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- Creating new HTML5 documents
- Using code hinting for CSS3, HTML5, DOM elements, and jQuery
- Configuring jQuery widgets with the Widget Browser
- Managing media queries
- Previewing web pages on multiple devices with the Multiscreen Preview panel
- Configuring mobile application frameworks
- Building and emulating mobile applications
Skill Level Intermediate
Now that we've begun the process of building a mobile application, it would be nice to be able to test the app in our target device. Now, fortunately, Dreamweaver's mobile application development tools allow us to do just that, without having to leave Dreamweaver. The first thing that we're going to do is define our application settings, and then we'll use Dreamweaver to build and emulate the Android app that we started in our previous movies. So, here I want to go over to my 04_02 folder, so if you watched the last movie-- and it is sort of a prerequisite for doing this one, so if you haven't completed the last movie and configuring the application framework, go do that first and then come here.
We haven't changed our site definition at all, so we're still pointing directly at the 04_02 folder. Inside that, I have the index.html page, and this is essentially a more built-out version of the jQuery Mobile app that we've worked on earlier. So if I preview this in Chrome, for example, you can see now that we have tour packages built into this as well. So it's just a little bit more robust than we last saw it. Okay, well I want to test this within the actual Android emulator, and to do that I have to first build a binary of the app.
Now thankfully, Dreamweaver is going to do that for me, because that would be really difficult for me to do that on my own. So the first thing I'm going to do is go up to Site > Mobile Applications, and I'm going to choose Application Settings. And this is going to give me a list of options that are going to help me package this application. One of the first things I'm going to do is I'm going to replace company with explorecalifornia. This is basically the ID of your app, and you would want to put your company name or your individual name there. We're going to name the application Tour Finder, and it picked that up from the name of our site, so that might be something you want to consider when naming these sites that you're going to design mobile applications out of.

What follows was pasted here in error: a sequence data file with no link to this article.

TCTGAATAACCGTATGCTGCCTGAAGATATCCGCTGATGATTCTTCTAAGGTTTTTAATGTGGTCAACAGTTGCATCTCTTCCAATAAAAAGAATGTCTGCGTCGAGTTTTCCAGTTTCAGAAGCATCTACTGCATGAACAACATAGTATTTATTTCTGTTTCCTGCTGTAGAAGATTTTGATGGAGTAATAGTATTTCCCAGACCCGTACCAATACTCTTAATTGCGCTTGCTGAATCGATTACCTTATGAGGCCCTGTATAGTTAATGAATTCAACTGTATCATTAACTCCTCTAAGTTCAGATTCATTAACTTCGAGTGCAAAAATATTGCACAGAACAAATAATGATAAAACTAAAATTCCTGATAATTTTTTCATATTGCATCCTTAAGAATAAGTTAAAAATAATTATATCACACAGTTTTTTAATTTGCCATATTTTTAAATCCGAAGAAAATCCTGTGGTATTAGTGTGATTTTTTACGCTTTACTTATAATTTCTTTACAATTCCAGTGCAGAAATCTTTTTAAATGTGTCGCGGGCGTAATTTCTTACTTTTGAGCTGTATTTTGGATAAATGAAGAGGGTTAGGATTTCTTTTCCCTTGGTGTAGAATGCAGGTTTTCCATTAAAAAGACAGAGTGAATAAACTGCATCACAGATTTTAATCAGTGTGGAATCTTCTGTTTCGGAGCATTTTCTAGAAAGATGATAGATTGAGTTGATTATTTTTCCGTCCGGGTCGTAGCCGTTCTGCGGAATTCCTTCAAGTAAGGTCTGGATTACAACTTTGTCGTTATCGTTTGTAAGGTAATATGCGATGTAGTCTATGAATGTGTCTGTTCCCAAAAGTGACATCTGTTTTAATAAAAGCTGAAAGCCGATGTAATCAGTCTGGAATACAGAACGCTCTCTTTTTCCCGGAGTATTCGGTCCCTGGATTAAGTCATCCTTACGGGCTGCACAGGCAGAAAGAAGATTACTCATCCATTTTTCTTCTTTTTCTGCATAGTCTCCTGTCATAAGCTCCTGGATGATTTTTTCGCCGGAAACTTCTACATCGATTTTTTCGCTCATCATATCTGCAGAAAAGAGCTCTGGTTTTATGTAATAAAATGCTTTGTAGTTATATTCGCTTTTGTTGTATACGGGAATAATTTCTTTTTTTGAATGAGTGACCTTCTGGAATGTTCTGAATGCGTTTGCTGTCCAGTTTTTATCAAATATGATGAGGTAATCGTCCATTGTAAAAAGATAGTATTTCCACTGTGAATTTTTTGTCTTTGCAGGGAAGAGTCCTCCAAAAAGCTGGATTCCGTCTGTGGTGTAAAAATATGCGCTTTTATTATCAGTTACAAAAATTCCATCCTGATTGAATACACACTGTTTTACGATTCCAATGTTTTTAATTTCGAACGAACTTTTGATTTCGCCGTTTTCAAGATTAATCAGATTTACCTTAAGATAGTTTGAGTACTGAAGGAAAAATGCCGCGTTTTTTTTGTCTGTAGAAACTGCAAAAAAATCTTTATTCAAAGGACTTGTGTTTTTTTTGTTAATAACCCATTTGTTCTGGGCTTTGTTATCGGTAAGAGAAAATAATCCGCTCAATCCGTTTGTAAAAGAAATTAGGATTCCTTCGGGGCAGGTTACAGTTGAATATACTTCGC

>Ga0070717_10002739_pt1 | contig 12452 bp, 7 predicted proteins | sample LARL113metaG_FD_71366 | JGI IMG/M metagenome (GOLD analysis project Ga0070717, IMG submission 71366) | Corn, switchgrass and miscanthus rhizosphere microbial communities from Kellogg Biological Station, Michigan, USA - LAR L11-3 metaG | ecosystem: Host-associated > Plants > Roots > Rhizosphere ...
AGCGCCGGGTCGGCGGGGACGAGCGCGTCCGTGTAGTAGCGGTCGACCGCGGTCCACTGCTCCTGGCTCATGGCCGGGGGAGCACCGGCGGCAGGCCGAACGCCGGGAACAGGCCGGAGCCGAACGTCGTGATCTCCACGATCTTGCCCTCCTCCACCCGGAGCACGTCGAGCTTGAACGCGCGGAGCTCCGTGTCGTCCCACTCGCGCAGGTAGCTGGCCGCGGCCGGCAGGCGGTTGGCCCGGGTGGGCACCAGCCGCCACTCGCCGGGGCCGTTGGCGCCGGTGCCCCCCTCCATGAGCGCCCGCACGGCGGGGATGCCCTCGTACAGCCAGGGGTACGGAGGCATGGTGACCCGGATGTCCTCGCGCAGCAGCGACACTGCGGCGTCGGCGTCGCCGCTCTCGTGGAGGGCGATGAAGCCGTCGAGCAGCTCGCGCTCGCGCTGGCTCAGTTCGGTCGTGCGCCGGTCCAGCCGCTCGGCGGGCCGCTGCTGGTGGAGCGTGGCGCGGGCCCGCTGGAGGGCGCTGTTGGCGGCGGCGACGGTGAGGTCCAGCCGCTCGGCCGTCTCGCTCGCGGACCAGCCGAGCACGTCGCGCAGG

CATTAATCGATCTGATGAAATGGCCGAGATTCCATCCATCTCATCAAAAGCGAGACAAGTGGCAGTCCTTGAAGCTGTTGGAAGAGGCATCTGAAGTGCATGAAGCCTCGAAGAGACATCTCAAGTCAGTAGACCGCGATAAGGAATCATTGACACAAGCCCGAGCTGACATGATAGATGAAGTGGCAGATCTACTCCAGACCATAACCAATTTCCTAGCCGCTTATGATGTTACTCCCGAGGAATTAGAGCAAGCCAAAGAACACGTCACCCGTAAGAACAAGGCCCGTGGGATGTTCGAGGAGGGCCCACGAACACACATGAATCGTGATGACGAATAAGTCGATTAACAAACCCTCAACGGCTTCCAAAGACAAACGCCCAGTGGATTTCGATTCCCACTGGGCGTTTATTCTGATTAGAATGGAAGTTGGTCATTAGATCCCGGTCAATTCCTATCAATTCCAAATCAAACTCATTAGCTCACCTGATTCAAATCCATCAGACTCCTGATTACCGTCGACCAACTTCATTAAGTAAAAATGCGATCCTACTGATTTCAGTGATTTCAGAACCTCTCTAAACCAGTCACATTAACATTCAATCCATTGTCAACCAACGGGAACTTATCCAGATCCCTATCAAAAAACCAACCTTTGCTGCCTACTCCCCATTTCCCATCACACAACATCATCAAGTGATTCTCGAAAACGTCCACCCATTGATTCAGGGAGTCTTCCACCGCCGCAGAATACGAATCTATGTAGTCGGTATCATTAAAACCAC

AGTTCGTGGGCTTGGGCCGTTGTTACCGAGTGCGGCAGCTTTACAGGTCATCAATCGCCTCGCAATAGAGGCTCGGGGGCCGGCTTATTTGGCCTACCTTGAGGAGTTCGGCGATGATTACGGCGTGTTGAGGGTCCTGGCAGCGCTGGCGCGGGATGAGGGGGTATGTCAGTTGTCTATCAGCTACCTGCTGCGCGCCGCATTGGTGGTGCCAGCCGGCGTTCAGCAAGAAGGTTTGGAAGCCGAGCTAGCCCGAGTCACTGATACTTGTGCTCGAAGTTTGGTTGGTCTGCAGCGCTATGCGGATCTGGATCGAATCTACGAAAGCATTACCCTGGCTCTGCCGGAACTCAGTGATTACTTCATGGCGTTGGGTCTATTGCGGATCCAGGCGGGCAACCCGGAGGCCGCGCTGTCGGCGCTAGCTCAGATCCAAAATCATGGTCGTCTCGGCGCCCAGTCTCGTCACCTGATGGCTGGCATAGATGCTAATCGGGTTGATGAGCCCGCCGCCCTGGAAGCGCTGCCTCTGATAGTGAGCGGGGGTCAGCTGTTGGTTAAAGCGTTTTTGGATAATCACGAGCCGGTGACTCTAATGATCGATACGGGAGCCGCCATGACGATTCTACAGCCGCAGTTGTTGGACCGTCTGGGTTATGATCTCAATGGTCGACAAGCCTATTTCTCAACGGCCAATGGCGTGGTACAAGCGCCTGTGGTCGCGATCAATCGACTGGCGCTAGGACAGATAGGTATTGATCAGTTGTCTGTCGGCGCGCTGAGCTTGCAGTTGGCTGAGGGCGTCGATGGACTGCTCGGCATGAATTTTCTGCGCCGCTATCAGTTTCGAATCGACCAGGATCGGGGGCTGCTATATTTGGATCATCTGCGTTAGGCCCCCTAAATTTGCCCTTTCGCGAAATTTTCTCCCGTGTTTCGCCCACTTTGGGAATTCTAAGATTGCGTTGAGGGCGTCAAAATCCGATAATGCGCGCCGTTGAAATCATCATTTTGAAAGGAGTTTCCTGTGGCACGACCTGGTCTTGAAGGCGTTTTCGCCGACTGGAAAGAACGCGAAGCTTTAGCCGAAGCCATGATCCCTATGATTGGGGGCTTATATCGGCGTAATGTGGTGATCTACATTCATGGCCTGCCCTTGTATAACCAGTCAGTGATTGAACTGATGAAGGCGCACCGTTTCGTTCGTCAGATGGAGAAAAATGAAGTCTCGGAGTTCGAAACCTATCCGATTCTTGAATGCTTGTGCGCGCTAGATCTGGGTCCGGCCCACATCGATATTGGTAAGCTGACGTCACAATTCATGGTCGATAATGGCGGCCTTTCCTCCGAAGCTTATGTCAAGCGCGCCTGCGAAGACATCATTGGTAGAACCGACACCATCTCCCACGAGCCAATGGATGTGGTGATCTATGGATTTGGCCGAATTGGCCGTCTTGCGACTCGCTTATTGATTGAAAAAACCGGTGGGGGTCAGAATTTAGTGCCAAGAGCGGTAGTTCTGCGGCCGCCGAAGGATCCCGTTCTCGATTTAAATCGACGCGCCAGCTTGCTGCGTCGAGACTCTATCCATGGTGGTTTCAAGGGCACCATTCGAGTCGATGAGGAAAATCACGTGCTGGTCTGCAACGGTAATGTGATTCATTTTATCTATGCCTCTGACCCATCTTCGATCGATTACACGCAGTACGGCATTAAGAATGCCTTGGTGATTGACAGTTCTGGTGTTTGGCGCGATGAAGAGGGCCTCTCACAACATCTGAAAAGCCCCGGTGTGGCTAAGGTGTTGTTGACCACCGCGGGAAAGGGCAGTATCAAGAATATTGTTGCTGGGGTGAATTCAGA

And I'll just go ahead and put my name in there for Author Name; feel free to substitute yours. I can do a version number. I can even give it an application icon, so I'm just going to ahead and browse for this. And if I look inside the 04_02 Images directory, I can see that I have this Finder icon right there, so I'm going to go ahead and select that. It's a PNG file. Click OK. If you go out to the Android site, it will give you some instructions on the size and image formats that make good icons for your apps. The Target Path is where you want this app published.
This could be a project folder's directory or something like that. I'm just going to leave mine pointing directly toward the Desktop. Normally, you'd probably want to organize it in a folder somewhere within your drive, but I'm just going to put mine on the Desktop so it's really easy for me to find. It's going to also ask which virtual device I want to use. I'm just going to use Android's Dreamweaver AVD because obviously we're publishing out of Dreamweaver. So I am going to go ahead and save that. So now we're ready to build our app. Now, currently the Build feature inside Dreamweaver doesn't support preparing distributable binaries, or have any mechanism for distributing through the various app stores.
What it does do for you is it's going to create a native binary which you can then test on the device itself or the device's emulator, which is what we're going to be testing on. All right, so I'm going to go up to Site, choose Mobile Applications, and I am going to go down to Build and Emulate, and of course I'm going to choose Android because that is the platform that we are targeting. Now, this is going to take a while because it's going to check to see if the emulator is running. If it's not, it's going to launch it for you. And this is going to use the Emulator that you installed when you install the Android SDK.
Then it's going to actually build the app, create the binaries, publish it, and then launch the app within the emulator. So this can take a little bit of time, so just give yourself a moment or two again, go watch some TV, go grab a drink; by the time you get back, your app will be up and running. Now after that process, you're going to see your app launched within the emulator. So now I can go back to the home screen, check out the icon that we created. So let me page through the icons. There is our Tour Finder one right there. Clicking on that will launch the app for us. And now I can check the navigation.
I can expand the tours, collapse them, go back to the homepage. I can even test out our Contact Us button, click on that, and see that our formatting did indeed pay off as it brings up the phone and it goes ahead and populates that with the phone number. Excellent! Now emulators are notoriously slow, so if this is not running very fast, don't take it as gospel that your application isn't working properly, or that you're going to have terrible results. You definitely want to test it on the phone itself, and you can use the published binary that you created to import it to the phone.